Friday, March 30, 2007

Trade Sanctions Against China

The federal government announced today that it will be imposing economic sanctions on Chinese paper imports to offset the subsidies that China gives to paper makers. China has been classified as a 'non-market' economy for 23 years and therefore not subject to sanctions, but this action reverses that policy (full story).
It is somewhat disheartening, but not surprising, to see the government give in to obvious special interests. If the Chinese government wants to subsidize part of our paper consumption, more power to them. It will be interesting to see how much trade protection against China the US puts up in the near future. I hope it is not much.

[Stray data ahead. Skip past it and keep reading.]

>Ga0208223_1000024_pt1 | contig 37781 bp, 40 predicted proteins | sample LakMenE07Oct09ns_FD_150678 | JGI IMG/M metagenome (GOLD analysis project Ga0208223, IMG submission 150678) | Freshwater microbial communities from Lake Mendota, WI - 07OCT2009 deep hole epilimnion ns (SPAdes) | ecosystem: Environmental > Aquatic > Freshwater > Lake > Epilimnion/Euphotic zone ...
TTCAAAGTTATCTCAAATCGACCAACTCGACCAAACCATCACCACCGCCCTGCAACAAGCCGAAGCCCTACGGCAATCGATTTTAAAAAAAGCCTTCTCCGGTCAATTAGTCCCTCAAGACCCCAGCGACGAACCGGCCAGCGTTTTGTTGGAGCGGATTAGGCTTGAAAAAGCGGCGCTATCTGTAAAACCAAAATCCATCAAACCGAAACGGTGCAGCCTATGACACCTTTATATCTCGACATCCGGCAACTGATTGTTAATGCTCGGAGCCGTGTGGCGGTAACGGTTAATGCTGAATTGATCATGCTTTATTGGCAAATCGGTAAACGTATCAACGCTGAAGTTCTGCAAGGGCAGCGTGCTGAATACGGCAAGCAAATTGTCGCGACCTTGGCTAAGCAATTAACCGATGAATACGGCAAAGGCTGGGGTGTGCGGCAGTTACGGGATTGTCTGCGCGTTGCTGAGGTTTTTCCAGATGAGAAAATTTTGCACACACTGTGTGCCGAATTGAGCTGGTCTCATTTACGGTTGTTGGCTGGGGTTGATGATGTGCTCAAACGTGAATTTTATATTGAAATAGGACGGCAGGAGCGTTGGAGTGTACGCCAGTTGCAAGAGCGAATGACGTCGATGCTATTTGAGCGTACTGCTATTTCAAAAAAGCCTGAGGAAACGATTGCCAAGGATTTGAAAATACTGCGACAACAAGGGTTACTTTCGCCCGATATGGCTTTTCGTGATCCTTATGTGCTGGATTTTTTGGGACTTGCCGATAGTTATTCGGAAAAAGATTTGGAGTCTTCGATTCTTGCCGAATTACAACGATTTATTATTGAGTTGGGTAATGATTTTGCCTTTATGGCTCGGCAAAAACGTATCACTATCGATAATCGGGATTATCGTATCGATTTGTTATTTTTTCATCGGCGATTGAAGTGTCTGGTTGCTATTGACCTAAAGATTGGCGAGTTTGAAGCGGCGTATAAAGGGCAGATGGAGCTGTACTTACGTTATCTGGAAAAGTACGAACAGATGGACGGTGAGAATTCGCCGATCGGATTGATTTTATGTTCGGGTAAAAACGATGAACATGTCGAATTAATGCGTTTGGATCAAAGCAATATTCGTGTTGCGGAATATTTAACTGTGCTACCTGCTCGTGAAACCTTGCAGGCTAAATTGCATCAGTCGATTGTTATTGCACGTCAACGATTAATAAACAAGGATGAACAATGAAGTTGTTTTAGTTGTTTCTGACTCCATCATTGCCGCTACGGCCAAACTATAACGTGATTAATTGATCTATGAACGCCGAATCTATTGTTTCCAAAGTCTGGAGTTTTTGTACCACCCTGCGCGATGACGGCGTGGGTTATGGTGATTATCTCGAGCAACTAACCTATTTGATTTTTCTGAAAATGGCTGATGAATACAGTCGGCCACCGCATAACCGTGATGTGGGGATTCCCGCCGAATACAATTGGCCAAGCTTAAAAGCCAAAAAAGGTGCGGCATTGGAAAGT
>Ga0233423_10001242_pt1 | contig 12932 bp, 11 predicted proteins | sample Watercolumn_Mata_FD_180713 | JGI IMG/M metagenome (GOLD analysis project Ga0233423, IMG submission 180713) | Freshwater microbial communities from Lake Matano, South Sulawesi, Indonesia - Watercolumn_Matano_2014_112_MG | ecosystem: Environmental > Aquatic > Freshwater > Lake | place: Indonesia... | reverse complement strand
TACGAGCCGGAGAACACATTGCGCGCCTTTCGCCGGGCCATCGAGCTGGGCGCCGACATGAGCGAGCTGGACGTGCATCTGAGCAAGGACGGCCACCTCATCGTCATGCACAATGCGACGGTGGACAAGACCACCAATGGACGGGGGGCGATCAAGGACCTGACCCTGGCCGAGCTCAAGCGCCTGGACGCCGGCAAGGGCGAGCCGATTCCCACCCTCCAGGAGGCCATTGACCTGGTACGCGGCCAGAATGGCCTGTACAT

1 comment:

Chris said...

Hey John! Nice blog. Good point. If we really want to dissuade the Chinese government from subsidizing paper, we should not retaliate so that US consumers buy as much as possible. The more paper that is bought from these Chinese companies, the more the subsidy costs their government.

We also need to consider the politics, though. If these tariffs eliminate the trade advantage that these Chinese companies enjoy due to the subsidy, and the Chinese government is primarily motivated by some mercantilist sentiment (rather than by pressure from the paper industry, as in our own lovely democracy), then perhaps the Chinese will decide to eliminate the subsidy, as long as the US is guaranteed to retract its tariffs.